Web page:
Archive for October 2015

Coping with the Unimaginable; Your Entire Hard Drive Just Went Belly Up


You’re minding your own business… literally, working at your computer handling your business affairs when suddenly (gasp!) you can’t access the mountains of business and customer data saved on your external hard drive for no apparent reason. Your corporate life flashes before your eyes (including multiple scenes of you accidentally spilling coffee on your hard drive, dropping it on the ground, brushing Cheetos crumbs off of it, etc.) and you consider finally trying to make it as a singer-songwriter.

lady screaming

Don’t do it!

There are people that can help you, and there is some troubleshooting even you can do to potentially save yourself a few hundred bucks on data recovery.


Generally data loss can be attributed to one of two causes. Either you’ve got a software issue, or the problem lies in the hard drive itself. Software problems include issues caused by viruses and malware, accidental deletions, formatting errors and the like. With hardware we’re talking physical damage caused by water exposure, dirt/debris contamination, physically dropping the device, etc. Most of these issues require professional assistance, but there are some things you can try out yourself.


Repeat after me: When dealing with data loss due to software issues, I will never work with the drive in question. This is number one, folks. Every second that the damaged drive is connected to a running system works against your chances at recovering your precious data. Your operating system is in constant communication with your drive, so if it sees free space where you know you saved your niece’s baby pictures, you can count on forgetting how much she looked like every other baby during that precious time of life. Here’s what you need to do:

  1. Power off the machine connected to the drive that has suffered data loss. Now that the drive is secure, you can make a copy of the drive and attempt to recover information from the copy. Linux has a drive cloning service, and you can also check out Redo Backup & Recovery.
  2. Scan the clone using recovery programs such as Recuva (free!) or Zero Assumption Recovery ($70 – $200).


Hardware issues can stem from all kinds of damage, so it helps to know a little about the main components of a drive to better understand what might be damaged.

hard drive parts

  • PCB: This is the green circuit board attached to the bottom of the drive. Within it is the main controller. This is the interface that converts 0s and 1s from the platter into data that your computer can actually use and interpret. If you apply power to your drive and hear no noises whatsoever, it’s most likely a PCB issue. If possible, just swap your PCB with one from a matching drive.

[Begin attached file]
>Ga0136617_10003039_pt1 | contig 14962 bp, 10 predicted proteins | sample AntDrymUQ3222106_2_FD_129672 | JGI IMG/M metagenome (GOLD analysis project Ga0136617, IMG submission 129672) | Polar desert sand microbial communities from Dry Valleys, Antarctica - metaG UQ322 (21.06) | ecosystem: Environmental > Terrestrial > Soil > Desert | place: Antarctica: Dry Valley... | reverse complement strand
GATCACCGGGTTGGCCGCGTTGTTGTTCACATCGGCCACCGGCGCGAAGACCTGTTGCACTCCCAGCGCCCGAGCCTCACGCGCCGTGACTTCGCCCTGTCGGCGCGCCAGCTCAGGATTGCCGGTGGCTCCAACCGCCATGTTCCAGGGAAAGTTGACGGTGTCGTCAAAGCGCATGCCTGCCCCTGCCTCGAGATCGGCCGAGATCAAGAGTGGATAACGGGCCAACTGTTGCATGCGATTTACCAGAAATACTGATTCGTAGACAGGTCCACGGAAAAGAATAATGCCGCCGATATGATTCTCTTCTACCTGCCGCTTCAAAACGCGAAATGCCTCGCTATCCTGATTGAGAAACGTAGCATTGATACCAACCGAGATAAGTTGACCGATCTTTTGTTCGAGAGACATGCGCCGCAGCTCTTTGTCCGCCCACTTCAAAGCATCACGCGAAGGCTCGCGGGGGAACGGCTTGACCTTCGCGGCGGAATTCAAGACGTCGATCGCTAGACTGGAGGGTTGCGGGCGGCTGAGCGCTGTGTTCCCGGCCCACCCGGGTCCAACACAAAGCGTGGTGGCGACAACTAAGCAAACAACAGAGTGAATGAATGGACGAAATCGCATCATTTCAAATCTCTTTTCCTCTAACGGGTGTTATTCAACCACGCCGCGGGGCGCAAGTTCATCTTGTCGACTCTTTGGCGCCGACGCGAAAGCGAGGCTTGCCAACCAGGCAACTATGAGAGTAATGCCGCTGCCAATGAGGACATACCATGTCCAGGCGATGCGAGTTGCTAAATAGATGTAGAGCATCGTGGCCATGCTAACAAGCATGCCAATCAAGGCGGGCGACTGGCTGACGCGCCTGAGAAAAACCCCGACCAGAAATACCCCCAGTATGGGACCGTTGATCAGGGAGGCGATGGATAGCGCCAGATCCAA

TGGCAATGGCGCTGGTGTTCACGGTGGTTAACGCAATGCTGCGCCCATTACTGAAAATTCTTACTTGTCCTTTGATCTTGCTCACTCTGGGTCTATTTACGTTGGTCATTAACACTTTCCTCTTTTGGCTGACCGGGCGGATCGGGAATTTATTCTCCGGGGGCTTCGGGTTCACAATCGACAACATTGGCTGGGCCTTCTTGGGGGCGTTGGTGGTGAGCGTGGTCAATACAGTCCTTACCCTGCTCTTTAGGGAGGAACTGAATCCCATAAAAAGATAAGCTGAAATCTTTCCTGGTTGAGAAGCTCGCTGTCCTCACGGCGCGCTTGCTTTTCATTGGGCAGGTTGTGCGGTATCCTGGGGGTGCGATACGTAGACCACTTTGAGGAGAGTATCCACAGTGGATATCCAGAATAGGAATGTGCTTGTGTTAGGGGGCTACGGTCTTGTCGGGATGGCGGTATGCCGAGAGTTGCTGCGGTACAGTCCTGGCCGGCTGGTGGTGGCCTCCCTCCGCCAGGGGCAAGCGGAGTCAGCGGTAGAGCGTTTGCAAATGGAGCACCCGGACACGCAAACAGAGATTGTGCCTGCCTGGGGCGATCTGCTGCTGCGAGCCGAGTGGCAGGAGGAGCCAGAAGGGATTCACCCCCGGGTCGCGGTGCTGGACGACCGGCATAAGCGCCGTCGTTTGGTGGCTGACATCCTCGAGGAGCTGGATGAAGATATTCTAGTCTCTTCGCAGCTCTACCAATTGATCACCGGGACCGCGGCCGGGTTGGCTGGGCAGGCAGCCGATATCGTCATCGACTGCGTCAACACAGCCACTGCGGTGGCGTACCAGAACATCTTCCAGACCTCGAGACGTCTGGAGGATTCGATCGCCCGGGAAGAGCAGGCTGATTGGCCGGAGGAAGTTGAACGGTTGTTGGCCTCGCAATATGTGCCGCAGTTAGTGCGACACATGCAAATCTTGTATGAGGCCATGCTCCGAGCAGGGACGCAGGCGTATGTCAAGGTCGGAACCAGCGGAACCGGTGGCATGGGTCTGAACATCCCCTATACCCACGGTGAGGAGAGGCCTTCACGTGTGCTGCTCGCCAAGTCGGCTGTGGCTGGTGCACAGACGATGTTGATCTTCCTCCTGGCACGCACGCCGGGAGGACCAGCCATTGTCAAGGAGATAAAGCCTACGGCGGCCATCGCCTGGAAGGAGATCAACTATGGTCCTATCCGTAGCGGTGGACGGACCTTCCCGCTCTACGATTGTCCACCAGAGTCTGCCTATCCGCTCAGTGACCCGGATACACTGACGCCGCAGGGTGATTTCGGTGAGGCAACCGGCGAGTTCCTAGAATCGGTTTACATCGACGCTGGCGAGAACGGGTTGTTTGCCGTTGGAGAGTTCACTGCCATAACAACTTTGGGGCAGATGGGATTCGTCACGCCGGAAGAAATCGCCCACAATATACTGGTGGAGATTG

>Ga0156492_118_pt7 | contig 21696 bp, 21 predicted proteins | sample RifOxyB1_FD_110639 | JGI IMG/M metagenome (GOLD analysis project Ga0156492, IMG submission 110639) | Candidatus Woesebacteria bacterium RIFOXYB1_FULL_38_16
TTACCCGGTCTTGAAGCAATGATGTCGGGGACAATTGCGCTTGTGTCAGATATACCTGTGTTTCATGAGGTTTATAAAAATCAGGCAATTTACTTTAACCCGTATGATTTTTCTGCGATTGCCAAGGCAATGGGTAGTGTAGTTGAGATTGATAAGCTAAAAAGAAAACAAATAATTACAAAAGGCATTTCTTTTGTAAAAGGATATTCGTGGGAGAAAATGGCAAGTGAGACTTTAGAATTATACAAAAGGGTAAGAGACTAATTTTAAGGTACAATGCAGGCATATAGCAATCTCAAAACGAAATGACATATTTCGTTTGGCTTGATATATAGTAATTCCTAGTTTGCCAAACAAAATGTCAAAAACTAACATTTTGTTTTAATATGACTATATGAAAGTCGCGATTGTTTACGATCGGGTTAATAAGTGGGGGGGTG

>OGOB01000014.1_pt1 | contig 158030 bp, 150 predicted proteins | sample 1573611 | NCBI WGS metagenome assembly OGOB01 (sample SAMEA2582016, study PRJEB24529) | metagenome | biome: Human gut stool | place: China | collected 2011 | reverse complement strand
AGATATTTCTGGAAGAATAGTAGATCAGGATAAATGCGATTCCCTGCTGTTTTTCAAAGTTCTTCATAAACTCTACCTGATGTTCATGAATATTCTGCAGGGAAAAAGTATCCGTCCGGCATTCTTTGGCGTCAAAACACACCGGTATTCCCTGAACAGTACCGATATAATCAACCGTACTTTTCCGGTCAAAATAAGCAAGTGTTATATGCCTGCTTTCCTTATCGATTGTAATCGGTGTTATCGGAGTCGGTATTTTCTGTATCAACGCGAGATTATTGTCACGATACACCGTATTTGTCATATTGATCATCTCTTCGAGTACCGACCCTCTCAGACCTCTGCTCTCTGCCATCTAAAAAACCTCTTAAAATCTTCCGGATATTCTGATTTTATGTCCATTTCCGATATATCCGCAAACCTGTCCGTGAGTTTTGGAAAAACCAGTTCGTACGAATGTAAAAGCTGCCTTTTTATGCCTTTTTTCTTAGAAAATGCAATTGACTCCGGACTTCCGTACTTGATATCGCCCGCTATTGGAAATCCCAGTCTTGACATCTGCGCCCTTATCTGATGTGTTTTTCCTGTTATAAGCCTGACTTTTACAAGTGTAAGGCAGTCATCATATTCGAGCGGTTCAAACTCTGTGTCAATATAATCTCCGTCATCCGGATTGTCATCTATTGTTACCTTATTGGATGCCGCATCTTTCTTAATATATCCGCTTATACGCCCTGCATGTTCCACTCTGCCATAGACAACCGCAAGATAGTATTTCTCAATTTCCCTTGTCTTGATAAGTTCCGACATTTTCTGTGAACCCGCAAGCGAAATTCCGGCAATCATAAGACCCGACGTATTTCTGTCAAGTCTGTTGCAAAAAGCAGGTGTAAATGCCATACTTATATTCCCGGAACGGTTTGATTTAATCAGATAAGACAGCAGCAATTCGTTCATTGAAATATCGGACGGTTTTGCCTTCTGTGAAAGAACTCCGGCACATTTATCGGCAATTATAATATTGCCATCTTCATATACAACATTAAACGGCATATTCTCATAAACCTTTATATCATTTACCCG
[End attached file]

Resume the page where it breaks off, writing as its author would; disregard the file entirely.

• Platters: Every drive contains one or more thin, disk-like platters. These glass/alloy platters are coated with a magnetic layer and spin rapidly. They contain the media where the data is actually stored. If your drive is spinning up or making clicking noises,  you generally have a platters problem. This is a job for professional data recovery engineers, and it’s imperative that you not apply any further power to the drive or else   risk further data destruction.
  • Head Assembly: Your data is read using a series of read and write heads. These heads never touch the platters directly, but instead remain nanometers above the platters’ surface. There are generally two heads per platter. If these heads are damaged, it can lead to a ‘head crash’ where the heads actually do contact the surface, which is extremely destructive towards your data. If you hear a beeping sound when you power up your drive, you probably have an issue with the heads having become stuck to the platters. The drive needs to be opened up in a lab, so this is another job for the pros.
  • Firmware: The operating system that deals with all your data and the operations required to access it. The firmware is mostly stored on the platters and on the PCB. If your drive sounds normal but is not detected or is detected wrong, you probably have a firmware issue. If you have the well-known firmware bug Seagate 7200.11, there are a lot of DIY solutions you can find just by googling it. If the issue is with a more recent drive, you’ll have to get professionals in on the deal.


Drive malfunctions are no laughing matter, but data recovery is often possible. Don’t freak out, just make sure to turn your drive off immediately upon recognizing an issue and don’t be afraid to bite the bullet and fork some money over to the pro’s- your business could depend on it.